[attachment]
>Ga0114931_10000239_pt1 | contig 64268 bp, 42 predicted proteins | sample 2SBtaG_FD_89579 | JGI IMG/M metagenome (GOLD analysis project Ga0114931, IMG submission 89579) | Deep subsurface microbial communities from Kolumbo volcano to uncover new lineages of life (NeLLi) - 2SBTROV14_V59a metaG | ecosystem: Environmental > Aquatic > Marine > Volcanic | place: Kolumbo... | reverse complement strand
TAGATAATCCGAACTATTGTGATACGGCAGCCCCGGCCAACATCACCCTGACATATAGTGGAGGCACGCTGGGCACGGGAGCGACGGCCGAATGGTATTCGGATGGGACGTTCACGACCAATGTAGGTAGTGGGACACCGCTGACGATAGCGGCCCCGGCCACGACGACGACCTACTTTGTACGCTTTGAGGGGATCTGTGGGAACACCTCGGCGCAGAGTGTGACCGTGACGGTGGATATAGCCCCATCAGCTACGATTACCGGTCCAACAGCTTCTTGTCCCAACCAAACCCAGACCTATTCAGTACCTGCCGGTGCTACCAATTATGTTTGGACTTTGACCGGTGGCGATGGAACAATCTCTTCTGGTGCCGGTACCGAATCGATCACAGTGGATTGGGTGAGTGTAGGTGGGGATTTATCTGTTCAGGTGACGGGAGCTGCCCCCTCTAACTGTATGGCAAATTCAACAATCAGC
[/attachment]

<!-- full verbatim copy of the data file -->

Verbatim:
>Ga0114931_10000239_pt1 | contig 64268 bp, 42 predicted proteins | sample 2SBtaG_FD_89579 | JGI IMG/M metagenome (GOLD analysis project Ga0114931, IMG submission 89579) | Deep subsurface microbial communities from Kolumbo volcano to uncover new lineages of life (NeLLi) - 2SBTROV14_V59a metaG | ecosystem: Environmental > Aquatic > Marine > Volcanic | place: Kolumbo... | reverse complement strand
TAGATAATCCGAACTATTGTGATACGGCAGCCCCGGCCAACATCACCCTGACATATAGTGGAGGCACGCTGGGCACGGGAGCGACGGCCGAATGGTATTCGGATGGGACGTTCACGACCAATGTAGGTAGTGGGACACCGCTGACGATAGCGGCCCCGGCCACGACGACGACCTACTTTGTACGCTTTGAGGGGATCTGTGGGAACACCTCGGCGCAGAGTGTGACCGTGACGGTGGATATAGCCCCATCAGCTACGATTACCGGTCCAACAGCTTCTTGTCCCAACCAAACCCAGACCTATTCAGTACCTGCCGGTGCTACCAATTATGTTTGGACTTTGACCGGTGGCGATGGAACAATCTCTTCTGGTGCCGGTACCGAATCGATCACAGTGGATTGGGTGAGTGTAGGTGGGGATTTATCTGTTCAGGTGACGGGAGCTGCCCCCTCTAACTGTATGGCAAATTCAACAATCAGC